A major Health series in today’s Los Angeles Times observes that while food reigns as the “favorite explanation” for Americans’ excess weight, it’s not the best. Sound familiar? It should. Last year, researchers at the Center for Consumer Freedom laid out evidence for that same argument in Small Choices, Big Bodies, a report on how America’s changing lifestyles contribute to our burgeoning behinds.
As the LA Times series points out, the changes between our diets and those of our grandparents are small potatoes compared to the radical transitions in other aspects of American life. Susan Roberts of Tufts University told the paper: “Just think about the 1950s. Everyone was eating white bread, meatloaf (made with white breadcrumbs), potatoes and rice — and were much thinner than today.” On the other hand, the influence of other variables (our growing stress levels, increasing dependence on medications, and stabilizing temperature comfort zone) on our waistline is undeniable. But the public remains largely unaware of these weight-promoting factors due to narrowly focused diet campaigns pushed by radical nutrition activists.
Small Choices, Big Bodies explains how thousands of seemingly small decisions collectively explain our nation’s weight gain. Here are just a few:

Countertop Convenience: Appliances aren’t figure-friendly. Researchers at the Cooper Institute calculated that replacing household chores—like washing dishes, mowing the lawn, and cleaning the car—with mechanized versions can decrease energy expenditure from 10,500 to 1,700 calories every month—a rate of 30 pounds per year.
Choosing Not to Move: Sitting up straight, vacuuming the house, chewing gum, and even fidgeting are all exercise in disguise. Improving your posture throughout the day can burn an extra 350 calories. Fidgeting can give your metabolism as much as a 40 percent bump. Researchers estimate that these mini-activities vary by as much as 2000 calories each day from one person to the next. So choosing to move is choosing to lose (weight, of course).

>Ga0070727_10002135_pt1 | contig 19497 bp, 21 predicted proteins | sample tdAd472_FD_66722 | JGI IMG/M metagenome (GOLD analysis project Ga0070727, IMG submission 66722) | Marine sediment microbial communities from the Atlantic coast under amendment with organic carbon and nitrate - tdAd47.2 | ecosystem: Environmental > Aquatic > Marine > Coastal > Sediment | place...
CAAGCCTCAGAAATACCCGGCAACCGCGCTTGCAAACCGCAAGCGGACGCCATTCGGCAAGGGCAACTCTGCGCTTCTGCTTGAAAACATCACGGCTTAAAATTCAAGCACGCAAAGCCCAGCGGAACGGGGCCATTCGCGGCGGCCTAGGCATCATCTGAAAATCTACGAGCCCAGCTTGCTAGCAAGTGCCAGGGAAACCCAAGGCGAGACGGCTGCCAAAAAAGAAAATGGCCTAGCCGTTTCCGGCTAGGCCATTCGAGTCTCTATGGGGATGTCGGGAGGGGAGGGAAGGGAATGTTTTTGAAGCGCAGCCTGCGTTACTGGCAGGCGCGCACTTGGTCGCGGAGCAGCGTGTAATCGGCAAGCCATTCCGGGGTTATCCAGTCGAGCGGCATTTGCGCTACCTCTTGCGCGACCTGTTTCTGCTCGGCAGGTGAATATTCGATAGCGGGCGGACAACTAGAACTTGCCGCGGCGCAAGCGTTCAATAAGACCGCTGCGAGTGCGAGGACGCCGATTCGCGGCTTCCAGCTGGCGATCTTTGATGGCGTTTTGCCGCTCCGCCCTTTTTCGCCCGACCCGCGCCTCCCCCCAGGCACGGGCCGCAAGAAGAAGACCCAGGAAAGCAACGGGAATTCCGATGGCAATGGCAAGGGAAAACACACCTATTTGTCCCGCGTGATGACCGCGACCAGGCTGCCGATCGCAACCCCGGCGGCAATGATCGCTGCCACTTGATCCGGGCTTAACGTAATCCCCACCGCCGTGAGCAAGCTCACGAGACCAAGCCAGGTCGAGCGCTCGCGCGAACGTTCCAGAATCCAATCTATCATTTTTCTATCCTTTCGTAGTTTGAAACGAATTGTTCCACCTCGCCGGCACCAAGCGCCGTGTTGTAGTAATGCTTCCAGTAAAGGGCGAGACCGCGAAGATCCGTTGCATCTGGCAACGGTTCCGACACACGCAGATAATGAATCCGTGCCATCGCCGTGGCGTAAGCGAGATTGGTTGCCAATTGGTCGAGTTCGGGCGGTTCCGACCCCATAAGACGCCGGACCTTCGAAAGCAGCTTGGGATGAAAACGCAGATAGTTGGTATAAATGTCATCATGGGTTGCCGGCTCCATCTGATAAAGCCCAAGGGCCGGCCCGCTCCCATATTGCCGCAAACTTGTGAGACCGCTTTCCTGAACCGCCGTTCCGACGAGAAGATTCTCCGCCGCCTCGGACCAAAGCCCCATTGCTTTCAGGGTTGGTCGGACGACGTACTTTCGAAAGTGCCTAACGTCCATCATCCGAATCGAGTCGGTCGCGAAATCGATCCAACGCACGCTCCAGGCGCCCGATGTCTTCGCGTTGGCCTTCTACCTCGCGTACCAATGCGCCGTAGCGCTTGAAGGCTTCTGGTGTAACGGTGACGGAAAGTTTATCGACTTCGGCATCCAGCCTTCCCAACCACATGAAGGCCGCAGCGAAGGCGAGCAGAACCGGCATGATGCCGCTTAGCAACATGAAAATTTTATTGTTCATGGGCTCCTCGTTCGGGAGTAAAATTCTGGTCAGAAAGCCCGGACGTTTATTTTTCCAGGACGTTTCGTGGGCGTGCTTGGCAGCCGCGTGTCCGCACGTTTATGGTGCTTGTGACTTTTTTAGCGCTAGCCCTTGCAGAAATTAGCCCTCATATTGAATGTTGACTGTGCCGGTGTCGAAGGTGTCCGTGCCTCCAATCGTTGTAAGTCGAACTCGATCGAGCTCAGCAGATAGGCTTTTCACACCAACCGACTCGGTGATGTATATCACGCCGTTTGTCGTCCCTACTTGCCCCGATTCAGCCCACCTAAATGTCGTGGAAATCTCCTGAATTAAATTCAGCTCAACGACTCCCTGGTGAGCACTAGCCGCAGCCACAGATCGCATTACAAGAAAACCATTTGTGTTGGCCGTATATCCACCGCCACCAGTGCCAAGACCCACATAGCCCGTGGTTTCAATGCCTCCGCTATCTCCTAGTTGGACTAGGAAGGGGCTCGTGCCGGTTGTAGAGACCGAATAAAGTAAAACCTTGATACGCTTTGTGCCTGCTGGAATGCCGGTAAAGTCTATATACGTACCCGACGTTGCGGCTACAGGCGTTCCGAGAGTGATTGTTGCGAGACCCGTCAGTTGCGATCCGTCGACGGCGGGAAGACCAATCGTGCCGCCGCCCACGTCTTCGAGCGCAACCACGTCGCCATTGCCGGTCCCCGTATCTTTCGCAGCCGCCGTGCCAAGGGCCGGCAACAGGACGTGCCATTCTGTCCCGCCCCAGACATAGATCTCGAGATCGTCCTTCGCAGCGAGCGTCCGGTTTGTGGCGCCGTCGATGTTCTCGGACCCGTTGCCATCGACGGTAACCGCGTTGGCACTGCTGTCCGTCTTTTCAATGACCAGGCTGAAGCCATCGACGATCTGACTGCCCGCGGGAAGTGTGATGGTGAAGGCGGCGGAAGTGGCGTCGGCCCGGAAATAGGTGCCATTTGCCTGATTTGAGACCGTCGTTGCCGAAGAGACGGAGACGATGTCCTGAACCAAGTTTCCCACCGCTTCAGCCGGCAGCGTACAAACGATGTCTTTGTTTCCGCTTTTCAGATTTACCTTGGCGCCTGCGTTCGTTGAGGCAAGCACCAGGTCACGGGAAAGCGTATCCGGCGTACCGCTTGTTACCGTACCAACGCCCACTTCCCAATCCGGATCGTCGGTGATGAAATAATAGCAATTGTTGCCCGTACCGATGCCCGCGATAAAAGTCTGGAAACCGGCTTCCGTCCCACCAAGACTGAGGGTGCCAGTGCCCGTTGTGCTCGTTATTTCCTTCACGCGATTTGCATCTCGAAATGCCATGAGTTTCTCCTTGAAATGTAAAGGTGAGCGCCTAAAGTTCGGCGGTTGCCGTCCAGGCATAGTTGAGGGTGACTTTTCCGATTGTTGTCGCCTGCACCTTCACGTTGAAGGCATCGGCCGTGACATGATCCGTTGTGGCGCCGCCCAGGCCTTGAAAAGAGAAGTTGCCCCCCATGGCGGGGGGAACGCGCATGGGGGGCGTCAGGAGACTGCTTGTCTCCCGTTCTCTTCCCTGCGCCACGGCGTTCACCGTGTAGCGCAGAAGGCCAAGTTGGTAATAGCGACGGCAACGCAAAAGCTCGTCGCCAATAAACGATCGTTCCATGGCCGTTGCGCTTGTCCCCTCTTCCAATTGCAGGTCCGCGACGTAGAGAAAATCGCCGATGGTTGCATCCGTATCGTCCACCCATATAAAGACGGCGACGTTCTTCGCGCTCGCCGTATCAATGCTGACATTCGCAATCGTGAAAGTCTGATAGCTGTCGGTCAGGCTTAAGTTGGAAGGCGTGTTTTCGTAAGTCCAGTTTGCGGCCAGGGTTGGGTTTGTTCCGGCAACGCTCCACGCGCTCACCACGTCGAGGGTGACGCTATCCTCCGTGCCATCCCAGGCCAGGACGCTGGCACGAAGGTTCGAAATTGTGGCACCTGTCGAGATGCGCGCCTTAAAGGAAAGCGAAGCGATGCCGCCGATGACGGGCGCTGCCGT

Taking it Sitting Down: We sit a lot. The average time spent watching television (1,672 hours) and the percentage of workers who commute by car (88 percent) have steadily risen over the past few decades. This time spent off our feet is showing up on our scales. Researchers found that for every additional 60 minutes per day that people spend in a car, their odds of being obese increase by 6 percent.
Turning up the Heat: The human body works hard to keep its temperature around 98.6°F. The farther (colder or hotter) the surrounding temperature moves away from that point, the more energy the body has to burn. But modern air-conditioning and heating does the work for us. One study calculated the energy difference between a climate-controlled and a mildly cold environment to be as much as 347 calories a day.
On the Career Fat Track: Americans are increasingly spending their nine-to-fives in the comfort of a chair. From 1950 to 2000, the number of Americans employed in low-activity occupations grew by 42.2 million. Studies show that for every two hours spent sitting at work, those workers increase their obesity risk by as much as 7 percent. Even changes as little as spending two minutes each hour sending e-mails to colleagues rather than two minutes walking to their offices can translate into more than a pound gained each year.

Obesity is just a symptom of choice, a trade-off between conveniences of modern life and metabolisms inherited from our ancestors. Our days are speckled with countless decisions that give us plenty of wiggle room in our diets, and even some in our belts.
Ultimately, it boils down to this decision: Would we rather have more comfort, or less weight? Lawmakers shouldn’t decide for us.